Five Things Every Student Should Know About Reading The News
Reading the news probably isn’t at the top of your list of priorities, especially if you’ve spent all day inside of a classroom or two hours after school on a homework assignment. Let’s face it. The news sounds stuffy and boring and something more akin to what your grandpa sleeps through every night at 10pm, rather than something worth listening to. Besides, with the rise of Fox News and MSNBC, journalism is pretty much dead. CNN even recently got scolded across the ‘Net for allowing an end of the world story from one of their iReporters to go viral. Because of faulty branding, it appeared as if the story was CNN-endorsed, rather than the work of a “citizen journalist.” That led to articles like this one taking the site to task for its shoddy system of news pollution.
Even so, as a student, you can’t afford to ignore what’s happening around you. It’s a duty and responsibility to go looking for the news instead of just trusting what one or two outlets or, worse, your Facebook friends, have to say. Here are some recommendations for cutting through the BS and getting as close to the reality as possible.
1. Look For Multiple Sources
Only a fool trusts one or two media sources nowadays without checking what else is being said. Fox News and MSNBC have reputations for endorsing right and left viewpoints, respectively, with very little actual journalism to support their statements. CNN has taken something of a tumble in recent years as well. Whenever you see a story, always look at where the information is coming from, and not the level of trust that you place in the reporting outlet. There have been too many monumental fails on the part of mainstream media to take them seriously anymore. For every article you read, see what other outlets have to say about it. Better yet…
2. Look For Primary Sources
Say you pull up an article on a site like CNN. That article is reporting on a speech given by President Barack Obama. Instead of just taking the reporter’s interpretation of what is being said, go to the speech itself. Often times, news sites will link to the primary material. Whenever possible, actually. If they don’t, then you should probably be getting your news from somewhere else. Do not allow the website to be your filter. If there is a video of two men from two different races getting into a fight, one site may interpret the instigator of the fight one way while another site goes the opposite direction. Rather than taking their word for it, go to the video itself and draw your own conclusions based on the evidence that is there.
3. Wait For The Outcome
When the Sandy Hook Elementary shooting happened, initial reports stated that there were two killers. We now know that to be false. If we’d gone on believing the initial reports, it could have led to a proliferation of violence. What if someone was accosted by an angry mob of people and beaten to death because they “heard” he was fleeing the scene and that he was “a known associate” of Adam Lanza? Such scenarios are not farfetched, and that’s why when a story is developing, you don’t jump after the first reports you hear and take it as truth. Just look at how badly CNN has struggled to find news and continuing coverage for the missing Malaysian flight. It has turned them into the butt of jokes from people like Jon Stewart and John Oliver. Also, on a related note: watch for things like word choice. If reporters say things like “probably” or “likely” or “we’re being told,” don’t take to your Facebook page and share what they have to say as fact. (More on that in a bit.)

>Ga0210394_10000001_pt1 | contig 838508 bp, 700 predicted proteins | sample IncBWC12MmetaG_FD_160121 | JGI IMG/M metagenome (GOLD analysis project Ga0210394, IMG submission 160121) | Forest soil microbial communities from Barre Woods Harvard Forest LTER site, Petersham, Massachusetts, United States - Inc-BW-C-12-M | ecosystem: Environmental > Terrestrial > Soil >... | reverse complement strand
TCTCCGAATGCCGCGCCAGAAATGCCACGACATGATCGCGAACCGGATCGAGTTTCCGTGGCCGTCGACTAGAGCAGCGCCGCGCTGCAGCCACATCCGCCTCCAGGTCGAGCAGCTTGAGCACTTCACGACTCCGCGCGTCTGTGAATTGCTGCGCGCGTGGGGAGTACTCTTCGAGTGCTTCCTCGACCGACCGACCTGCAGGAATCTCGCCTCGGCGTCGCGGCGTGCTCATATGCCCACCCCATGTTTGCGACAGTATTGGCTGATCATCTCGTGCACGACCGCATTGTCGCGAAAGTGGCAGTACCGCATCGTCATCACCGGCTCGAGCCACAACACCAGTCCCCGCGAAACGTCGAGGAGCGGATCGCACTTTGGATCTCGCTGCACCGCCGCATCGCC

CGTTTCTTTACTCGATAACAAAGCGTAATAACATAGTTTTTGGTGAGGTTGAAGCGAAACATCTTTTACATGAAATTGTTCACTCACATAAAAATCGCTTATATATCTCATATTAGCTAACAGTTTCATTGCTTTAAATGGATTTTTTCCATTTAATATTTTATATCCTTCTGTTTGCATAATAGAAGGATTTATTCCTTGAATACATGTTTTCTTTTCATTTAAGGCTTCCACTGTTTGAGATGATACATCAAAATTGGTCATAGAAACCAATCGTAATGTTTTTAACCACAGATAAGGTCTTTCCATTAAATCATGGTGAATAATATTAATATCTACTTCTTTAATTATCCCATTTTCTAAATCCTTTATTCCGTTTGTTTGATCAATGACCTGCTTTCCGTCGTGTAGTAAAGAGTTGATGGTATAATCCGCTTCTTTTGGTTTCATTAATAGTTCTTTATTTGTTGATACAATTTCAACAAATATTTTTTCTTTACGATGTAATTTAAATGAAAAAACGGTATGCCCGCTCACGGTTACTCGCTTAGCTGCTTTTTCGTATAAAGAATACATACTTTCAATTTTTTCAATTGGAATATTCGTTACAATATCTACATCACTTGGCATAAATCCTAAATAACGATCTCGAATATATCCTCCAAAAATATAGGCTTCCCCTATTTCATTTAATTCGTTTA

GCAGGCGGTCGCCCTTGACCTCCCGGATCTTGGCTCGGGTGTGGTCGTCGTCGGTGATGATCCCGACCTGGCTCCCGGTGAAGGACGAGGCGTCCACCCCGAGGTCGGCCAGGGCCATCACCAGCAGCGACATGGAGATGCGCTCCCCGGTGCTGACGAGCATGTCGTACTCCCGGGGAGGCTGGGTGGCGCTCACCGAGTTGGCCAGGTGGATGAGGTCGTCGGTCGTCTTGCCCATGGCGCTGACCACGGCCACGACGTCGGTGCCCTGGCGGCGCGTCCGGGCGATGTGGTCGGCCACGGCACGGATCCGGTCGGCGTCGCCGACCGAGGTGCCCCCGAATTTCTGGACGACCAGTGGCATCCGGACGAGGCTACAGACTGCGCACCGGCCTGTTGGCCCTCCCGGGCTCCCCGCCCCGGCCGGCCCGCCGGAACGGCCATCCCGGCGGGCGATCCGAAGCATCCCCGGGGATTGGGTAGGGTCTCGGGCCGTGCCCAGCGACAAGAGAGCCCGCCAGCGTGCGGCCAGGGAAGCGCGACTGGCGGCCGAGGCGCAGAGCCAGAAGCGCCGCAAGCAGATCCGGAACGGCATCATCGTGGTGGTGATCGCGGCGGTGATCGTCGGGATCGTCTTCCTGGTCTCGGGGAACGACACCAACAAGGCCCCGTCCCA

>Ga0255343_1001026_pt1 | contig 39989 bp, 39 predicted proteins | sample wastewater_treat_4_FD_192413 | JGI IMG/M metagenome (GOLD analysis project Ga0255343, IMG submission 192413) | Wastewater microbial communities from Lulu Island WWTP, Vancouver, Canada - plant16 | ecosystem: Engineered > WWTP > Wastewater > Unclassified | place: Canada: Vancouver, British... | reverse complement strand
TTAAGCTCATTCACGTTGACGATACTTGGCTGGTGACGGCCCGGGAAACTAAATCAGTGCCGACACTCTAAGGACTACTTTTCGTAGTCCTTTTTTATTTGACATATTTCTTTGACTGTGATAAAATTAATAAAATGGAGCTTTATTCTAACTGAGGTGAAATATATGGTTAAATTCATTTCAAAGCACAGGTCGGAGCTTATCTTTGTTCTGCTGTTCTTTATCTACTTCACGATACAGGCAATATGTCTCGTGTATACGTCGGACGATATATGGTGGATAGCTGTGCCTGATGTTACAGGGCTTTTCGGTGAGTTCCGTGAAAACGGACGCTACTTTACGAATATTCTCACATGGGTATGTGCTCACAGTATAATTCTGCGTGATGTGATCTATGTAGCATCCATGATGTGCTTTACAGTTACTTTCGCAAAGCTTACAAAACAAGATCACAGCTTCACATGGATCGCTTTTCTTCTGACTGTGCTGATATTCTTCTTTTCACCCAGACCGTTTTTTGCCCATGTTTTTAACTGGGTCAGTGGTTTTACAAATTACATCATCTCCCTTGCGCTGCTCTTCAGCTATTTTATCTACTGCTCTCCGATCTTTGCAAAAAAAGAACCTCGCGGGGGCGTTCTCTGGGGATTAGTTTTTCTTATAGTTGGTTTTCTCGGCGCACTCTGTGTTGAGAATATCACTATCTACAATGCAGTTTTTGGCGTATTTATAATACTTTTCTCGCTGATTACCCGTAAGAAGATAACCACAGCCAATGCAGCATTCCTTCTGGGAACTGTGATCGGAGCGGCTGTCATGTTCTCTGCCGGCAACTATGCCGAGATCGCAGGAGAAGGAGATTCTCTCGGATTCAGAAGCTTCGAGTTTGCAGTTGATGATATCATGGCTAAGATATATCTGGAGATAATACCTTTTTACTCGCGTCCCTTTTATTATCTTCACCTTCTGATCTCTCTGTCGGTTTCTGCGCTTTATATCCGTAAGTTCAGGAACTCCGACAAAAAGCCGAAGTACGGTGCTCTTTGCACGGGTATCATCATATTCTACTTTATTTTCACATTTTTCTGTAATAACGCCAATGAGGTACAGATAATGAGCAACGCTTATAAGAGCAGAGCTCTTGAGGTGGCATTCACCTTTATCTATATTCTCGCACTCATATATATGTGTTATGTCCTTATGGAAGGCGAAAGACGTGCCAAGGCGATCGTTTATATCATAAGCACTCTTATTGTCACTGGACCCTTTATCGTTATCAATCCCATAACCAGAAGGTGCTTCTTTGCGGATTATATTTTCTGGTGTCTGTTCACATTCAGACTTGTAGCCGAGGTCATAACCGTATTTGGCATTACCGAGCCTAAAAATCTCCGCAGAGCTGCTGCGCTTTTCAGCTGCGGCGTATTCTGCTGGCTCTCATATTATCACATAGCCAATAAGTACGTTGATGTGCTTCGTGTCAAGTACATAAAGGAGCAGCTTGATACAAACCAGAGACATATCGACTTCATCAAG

4. Watch Out For Anonymous Sources
Anonymous sources cannot always be trusted. True, sometimes their anonymity is a necessity that allows them to blow the whistle on grave injustices at the upper echelons of power, but they could also just be a political rival with an ax to grind. Consider what they have to say, but also keep in mind the questionable nature of the source. If you can’t name them or know them, then why should you immediately believe them? You may trust the news outlet with whom the information is being shared, but that isn’t foolproof.
5. Verify News Before Sharing
So many falsehoods get taken as fact in this age of social sharing. While you can often find out important things first via your Facebook feed — that’s how I found out Osama Bin Laden had been killed — your friends are not professional fact-checkers, and they may just be sharing a hoax or an easily disproven news item from a few years ago. Unfortunately, people often imprint their own politics and belief systems on news stories. That leads to the perpetuation of myth as truth. They also tend to fall for satire news stories, which are not always easy to detect.
Fifty years ago, there were only a handful of news sources, magazines, and television stations. People felt they could trust their news because they weren’t being pulled in so many different directions, and they were essentially being told what to believe by news gatekeepers. But after numerous political scandals involving Republican and Democrat political figures — from President Nixon to President Obama — intelligent people now realize that they cannot believe in face value when it comes to the news.
That’s why it is so important for students to not only keep up with current events, but to understand the processes by which the news is reported. Research and synthesis of information is vital to the success of any human being, whether they’re 60 years old or just starting high school. The sooner that you learn to be more discerning in what you believe and what you’re told is fact, the more equipped you’ll be for tackling the world of tomorrow.